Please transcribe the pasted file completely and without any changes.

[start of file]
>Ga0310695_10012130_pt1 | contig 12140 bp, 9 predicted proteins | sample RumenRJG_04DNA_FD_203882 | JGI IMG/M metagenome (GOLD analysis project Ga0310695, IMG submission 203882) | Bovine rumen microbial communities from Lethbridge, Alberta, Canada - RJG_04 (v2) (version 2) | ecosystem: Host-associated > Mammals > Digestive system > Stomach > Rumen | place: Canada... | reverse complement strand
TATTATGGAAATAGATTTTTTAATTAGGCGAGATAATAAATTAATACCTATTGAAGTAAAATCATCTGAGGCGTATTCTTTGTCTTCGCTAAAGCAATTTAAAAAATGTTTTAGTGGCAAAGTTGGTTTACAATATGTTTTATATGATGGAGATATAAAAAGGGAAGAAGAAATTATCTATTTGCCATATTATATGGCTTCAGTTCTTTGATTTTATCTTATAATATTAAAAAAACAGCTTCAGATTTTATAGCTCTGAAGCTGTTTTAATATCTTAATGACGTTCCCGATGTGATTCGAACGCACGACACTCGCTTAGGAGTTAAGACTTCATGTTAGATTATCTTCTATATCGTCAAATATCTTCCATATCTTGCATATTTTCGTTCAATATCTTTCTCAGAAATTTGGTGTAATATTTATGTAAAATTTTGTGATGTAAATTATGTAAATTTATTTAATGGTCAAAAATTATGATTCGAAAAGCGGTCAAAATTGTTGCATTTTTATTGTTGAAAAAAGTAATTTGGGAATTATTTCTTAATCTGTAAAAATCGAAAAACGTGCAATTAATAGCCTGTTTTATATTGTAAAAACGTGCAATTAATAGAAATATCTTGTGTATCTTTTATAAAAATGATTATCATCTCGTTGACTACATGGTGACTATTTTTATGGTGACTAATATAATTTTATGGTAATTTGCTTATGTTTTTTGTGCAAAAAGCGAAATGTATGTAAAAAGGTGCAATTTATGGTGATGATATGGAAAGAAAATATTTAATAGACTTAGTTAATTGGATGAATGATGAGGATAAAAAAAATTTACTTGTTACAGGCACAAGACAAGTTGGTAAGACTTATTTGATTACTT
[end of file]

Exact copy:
>Ga0310695_10012130_pt1 | contig 12140 bp, 9 predicted proteins | sample RumenRJG_04DNA_FD_203882 | JGI IMG/M metagenome (GOLD analysis project Ga0310695, IMG submission 203882) | Bovine rumen microbial communities from Lethbridge, Alberta, Canada - RJG_04 (v2) (version 2) | ecosystem: Host-associated > Mammals > Digestive system > Stomach > Rumen | place: Canada... | reverse complement strand
TATTATGGAAATAGATTTTTTAATTAGGCGAGATAATAAATTAATACCTATTGAAGTAAAATCATCTGAGGCGTATTCTTTGTCTTCGCTAAAGCAATTTAAAAAATGTTTTAGTGGCAAAGTTGGTTTACAATATGTTTTATATGATGGAGATATAAAAAGGGAAGAAGAAATTATCTATTTGCCATATTATATGGCTTCAGTTCTTTGATTTTATCTTATAATATTAAAAAAACAGCTTCAGATTTTATAGCTCTGAAGCTGTTTTAATATCTTAATGACGTTCCCGATGTGATTCGAACGCACGACACTCGCTTAGGAGTTAAGACTTCATGTTAGATTATCTTCTATATCGTCAAATATCTTCCATATCTTGCATATTTTCGTTCAATATCTTTCTCAGAAATTTGGTGTAATATTTATGTAAAATTTTGTGATGTAAATTATGTAAATTTATTTAATGGTCAAAAATTATGATTCGAAAAGCGGTCAAAATTGTTGCATTTTTATTGTTGAAAAAAGTAATTTGGGAATTATTTCTTAATCTGTAAAAATCGAAAAACGTGCAATTAATAGCCTGTTTTATATTGTAAAAACGTGCAATTAATAGAAATATCTTGTGTATCTTTTATAAAAATGATTATCATCTCGTTGACTACATGGTGACTATTTTTATGGTGACTAATATAATTTTATGGTAATTTGCTTATGTTTTTTGTGCAAAAAGCGAAATGTATGTAAAAAGGTGCAATTTATGGTGATGATATGGAAAGAAAATATTTAATAGACTTAGTTAATTGGATGAATGATGAGGATAAAAAAAATTTACTTGTTACAGGCACAAGACAAGTTGGTAAGACTTATTTGATTACTT